I had made my way to Rotterdam, The Netherlands just before July 20, 1969. That week, we lived on an old docked ship that was converted to student housing. Given there was a 6-hour time difference, we stayed up to 2:17 a.m. on July 21 to watch the moon landing on a small black and white TV in the common room. I think our homesickness plus national pride plus anxiety for a safe landing played against each other, and the anticipation and excitement was palpable. When Apollo 11 landed, a roar went up. Eventually, I headed to my shared room to catch a few hours of sleep...some never went to bed that morning. After breakfast, we eschewed the scheduled activities to watch the moon walk. Excitement on the ship was high.

Later that day, we left the ship. We were surprised when every person who realized we were Americans congratulated us...as if it was our personal victory. This was a very different experience for members of my generation. In 1969 when we were embroiled in the Vietnam War. Many of us knew boys who enlisted or were drafted, and some of whom died. During our 'becoming' adults, we had very mixed and questioning feelings about our country. I think the moon landing was the first time that I and my contemporaries felt nothing but pure pride in our nation."

- Stephanie Wrightson, Santa Rosa

Capturing the moon

"The night of the 19th, I had camped with college friends in Cazadero, and left early to drive one of our group home to Sausalito. I hoped to drive back to where our group had gathered to watch the moon landing on TV. Realizing I wasn’t going to get there in time to share the exciting moment with them, I pulled off the freeway as I heard of the lunar module’s approach on the car radio.

As I jumped out of my VW Bug with my Nikon and focused on the moon in the clear afternoon sky, taking in Mount Tamalpais in the foreground, just as the lunar module touched down, I snapped that shot to remember the moment."

- Kathleen Sauber Jones, Petaluma

Who is Roger?

"In 1966 my dad Bill Schafer (a tehnical writer for a subcontractor of NASA) was transferred to Cape Kennedy to work at Pad 39 for the Apollo program.

As the space program ramped up the public became more and more interested, with the pinnacle event being the Apollo 11 lift off and the lunar landing. My parents had splurged and had bought one of the first color TV’s in the neighborhood. My aunt, uncle and 2 cousins timed their summer vacation from Michigan for the Apollo 11 lift off.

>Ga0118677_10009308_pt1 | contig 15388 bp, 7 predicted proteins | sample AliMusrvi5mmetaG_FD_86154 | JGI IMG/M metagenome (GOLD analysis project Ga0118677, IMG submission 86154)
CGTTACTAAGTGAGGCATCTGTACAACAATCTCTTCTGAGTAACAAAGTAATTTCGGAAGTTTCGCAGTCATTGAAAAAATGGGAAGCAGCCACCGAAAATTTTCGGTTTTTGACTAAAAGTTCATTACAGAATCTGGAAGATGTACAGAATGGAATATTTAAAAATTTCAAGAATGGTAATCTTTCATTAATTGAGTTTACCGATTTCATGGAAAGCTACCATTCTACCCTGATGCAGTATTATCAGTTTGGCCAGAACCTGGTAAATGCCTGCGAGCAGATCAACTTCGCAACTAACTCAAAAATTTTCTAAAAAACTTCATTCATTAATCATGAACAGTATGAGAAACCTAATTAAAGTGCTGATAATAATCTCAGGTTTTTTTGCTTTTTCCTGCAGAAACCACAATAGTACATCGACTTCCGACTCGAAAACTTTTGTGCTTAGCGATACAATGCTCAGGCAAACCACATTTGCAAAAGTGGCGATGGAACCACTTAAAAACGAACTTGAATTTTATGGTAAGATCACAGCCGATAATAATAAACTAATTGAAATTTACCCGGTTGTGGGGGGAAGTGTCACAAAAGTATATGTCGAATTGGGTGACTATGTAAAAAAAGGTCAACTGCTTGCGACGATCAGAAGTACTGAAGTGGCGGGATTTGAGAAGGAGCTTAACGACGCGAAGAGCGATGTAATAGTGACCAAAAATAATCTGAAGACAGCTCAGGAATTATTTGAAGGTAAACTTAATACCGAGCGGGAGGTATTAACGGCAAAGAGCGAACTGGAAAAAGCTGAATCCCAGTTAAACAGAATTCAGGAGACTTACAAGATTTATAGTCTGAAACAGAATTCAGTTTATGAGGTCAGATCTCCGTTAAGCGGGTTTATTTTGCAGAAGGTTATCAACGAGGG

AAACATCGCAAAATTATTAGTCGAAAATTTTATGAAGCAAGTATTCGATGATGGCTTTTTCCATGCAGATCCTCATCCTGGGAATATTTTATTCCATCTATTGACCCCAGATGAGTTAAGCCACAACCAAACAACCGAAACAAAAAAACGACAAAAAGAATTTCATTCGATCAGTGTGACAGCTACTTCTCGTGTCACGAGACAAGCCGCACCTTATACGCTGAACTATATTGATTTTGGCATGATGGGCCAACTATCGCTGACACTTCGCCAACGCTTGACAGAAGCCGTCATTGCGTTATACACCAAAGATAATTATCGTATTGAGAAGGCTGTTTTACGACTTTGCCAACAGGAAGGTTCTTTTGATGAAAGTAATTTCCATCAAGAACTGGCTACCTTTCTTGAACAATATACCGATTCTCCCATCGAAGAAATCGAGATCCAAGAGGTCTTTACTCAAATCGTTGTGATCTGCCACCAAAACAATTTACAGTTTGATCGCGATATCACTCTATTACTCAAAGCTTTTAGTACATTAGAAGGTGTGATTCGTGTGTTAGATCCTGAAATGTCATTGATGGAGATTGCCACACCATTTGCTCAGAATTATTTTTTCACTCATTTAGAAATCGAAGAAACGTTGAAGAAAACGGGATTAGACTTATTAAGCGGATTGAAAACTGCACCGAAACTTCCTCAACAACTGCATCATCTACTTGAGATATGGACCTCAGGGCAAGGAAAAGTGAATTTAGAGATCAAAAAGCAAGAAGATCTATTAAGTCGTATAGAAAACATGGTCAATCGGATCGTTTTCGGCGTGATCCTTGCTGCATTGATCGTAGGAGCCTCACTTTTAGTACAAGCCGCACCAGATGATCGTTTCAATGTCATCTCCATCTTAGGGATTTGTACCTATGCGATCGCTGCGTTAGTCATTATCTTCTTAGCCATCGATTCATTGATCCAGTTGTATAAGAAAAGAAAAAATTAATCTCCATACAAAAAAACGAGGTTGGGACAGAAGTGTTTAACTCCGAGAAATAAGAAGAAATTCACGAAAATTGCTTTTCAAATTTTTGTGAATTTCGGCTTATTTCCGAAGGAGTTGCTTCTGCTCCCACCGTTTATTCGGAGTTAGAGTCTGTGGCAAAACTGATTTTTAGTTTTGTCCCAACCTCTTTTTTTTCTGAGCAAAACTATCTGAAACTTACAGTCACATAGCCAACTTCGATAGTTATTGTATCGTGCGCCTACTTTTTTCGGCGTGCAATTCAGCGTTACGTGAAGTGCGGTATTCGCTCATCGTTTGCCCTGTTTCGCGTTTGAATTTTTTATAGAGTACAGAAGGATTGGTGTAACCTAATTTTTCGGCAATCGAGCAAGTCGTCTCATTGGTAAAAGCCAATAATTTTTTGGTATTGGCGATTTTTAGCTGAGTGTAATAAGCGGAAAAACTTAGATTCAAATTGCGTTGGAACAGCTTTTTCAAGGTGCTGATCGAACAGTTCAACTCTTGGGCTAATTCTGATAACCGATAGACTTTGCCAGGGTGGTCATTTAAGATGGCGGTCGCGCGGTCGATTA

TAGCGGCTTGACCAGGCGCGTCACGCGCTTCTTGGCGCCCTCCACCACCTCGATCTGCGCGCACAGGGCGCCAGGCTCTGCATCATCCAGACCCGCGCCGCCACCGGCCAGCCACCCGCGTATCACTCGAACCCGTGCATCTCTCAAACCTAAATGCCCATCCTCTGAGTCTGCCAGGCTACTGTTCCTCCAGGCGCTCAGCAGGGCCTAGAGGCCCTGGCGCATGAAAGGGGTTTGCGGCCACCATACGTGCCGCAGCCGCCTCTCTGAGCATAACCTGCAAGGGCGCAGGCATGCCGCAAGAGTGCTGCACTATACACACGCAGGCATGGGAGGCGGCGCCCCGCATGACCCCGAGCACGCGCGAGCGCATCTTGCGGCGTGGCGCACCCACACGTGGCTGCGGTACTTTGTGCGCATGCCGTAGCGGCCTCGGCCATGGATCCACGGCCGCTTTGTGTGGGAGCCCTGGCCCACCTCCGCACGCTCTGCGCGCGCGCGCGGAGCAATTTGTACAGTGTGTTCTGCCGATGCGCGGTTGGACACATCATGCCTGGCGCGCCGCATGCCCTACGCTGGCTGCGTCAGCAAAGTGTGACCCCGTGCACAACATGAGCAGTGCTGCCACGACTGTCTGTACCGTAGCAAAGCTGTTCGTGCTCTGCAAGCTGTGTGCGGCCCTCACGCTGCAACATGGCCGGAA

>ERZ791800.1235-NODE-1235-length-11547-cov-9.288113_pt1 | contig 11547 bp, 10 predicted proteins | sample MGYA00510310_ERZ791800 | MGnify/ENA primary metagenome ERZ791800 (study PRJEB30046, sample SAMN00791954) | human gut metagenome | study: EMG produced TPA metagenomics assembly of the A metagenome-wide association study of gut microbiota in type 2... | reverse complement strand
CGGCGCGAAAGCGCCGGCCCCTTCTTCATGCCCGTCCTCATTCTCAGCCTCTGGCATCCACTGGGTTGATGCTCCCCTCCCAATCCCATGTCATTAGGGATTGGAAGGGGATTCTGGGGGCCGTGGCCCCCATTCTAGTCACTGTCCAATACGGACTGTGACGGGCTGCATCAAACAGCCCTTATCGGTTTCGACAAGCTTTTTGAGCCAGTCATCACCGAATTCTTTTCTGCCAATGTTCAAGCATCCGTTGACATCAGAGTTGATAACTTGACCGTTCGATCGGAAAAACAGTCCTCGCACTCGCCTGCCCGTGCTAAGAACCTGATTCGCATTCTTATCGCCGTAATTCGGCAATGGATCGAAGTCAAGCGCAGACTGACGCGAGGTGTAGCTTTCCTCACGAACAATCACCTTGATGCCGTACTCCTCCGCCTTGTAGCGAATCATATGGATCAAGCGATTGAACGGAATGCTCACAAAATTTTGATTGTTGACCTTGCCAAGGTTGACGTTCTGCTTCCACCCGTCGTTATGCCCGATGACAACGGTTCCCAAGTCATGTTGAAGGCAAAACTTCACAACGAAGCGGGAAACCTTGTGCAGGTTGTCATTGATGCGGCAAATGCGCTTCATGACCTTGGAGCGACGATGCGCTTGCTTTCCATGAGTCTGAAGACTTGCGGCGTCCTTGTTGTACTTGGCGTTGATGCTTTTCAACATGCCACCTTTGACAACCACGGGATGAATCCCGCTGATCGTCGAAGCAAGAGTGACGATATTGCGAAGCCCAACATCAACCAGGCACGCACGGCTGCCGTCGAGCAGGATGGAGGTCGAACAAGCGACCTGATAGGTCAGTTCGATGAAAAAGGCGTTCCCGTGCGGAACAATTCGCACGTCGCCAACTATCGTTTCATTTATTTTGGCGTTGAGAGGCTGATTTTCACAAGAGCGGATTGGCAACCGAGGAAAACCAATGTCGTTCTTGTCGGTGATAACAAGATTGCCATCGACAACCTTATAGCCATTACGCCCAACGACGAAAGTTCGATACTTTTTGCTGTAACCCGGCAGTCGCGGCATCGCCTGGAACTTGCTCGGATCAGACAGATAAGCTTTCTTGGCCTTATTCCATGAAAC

People parked on the causeway to watch the liftoff at the Cape, easily visible across the water. Most everyone had a battery-operated transistor radio tuned to the liftoff broadcast. Thousands of people fell silent as you could hear the countdown from so many radios. We watched the huge Saturn rocket lift up slowly and then disappear down the coast. We then sat through a very long traffic jam to get home.

On the night of the first moon walk we had neighbors over to watch on our new TV. The living room was full. The walk happened later in the evening and we kids were allowed to stay up and watch but were under strict orders to be silent; my dad wanted to hear every detail. There was lots of raw radio communication using military jargon: 'Roger that,' 'Affirmative,' etc. My youngest brother, John, who was 5, was on the sofa next to our mom. After what seemed like hours of build up...and then finally watching Neil Armstrong go down the ladder, John finally could not resist any longer and said in a clear little voice: 'Mama, who is Roger?' All of the adults in the room burst into laughter."

- Susan Wiegman

Moon landing shower

"1969 Apollo 11 landed on the moon and my husband and I landed back in California after our honeymoon! We had married in Minnesota where I grew up, and his family was unable to travel there to join us. Our honeymoon was traveling by ‘58 Pontiac from St. Paul, Minnesota to Palo Alto, California. After we landed, my husband’s sister threw us a wedding shower in her home. It took place on Sunday, July 20, 1969. We opened our gifts and then witnessed on TV the gift of an American-manned spacecraft landing on the surface of the moon! We saw pictures of our earth from outer space. Our world as a newlywed couple opened unforgettable opportunities and vistas that we’ve continued to experience through our 50 years together as man and wife as we stepped into our new space in the world!"

- Pat & Dave Hall, Santa Rosa

Scandinavian support

"Our trip to Scandinavia now took us to the coast of Norway. We were driving along the beautiful coast and needed to find a place to spend the night. There was a little town outside of Bergan, and we found a small boutique hotel. We were awakened by a pounding on our door in the middle of the night. The proprietor was shouting, ‘Get up, Get up! You must come down to see this! The landing is about to happen!’ We jumped into our robes and went down to the lobby where about 12 other guests had gathered, we being the only Americans. Sitting in front of the bulky, black and white TV, we watched in tense silence as the narrator, in voiced-over Norwegian, commented on the event. When the spaceship landed, there was a sigh of relief, then more waiting. As Neil Armstrong stepped down on the surface and spoke the now famous words, ‘That’s one small step for man, one giant step for mankind.’ The room exploded with shouts and claps and cheers. The gathered guests came to us, shook our hands, clapped us on the shoulders, and generally celebrated the amazing success as if we had done it ourselves. The proprietor had champagne glasses already set with chilled champagne in buckets. He poured each of us a glass, then asked for silence while he presented a toast to the astronauts and America. This was an astonishing and almost surprising ending to a long awaited, and often dismissed as unachievable, success. Our feelings of pride in our homeland overwhelmed us, and we basked in the attention we were getting.

The next morning at breakfast, people would hand us flowers, some even gave us candy, all eager to shake our hands and give us thumbs up signs. Few spoke English, but they certainly could convey their admiration.”

- Nancy Humphriss, Santa Rosa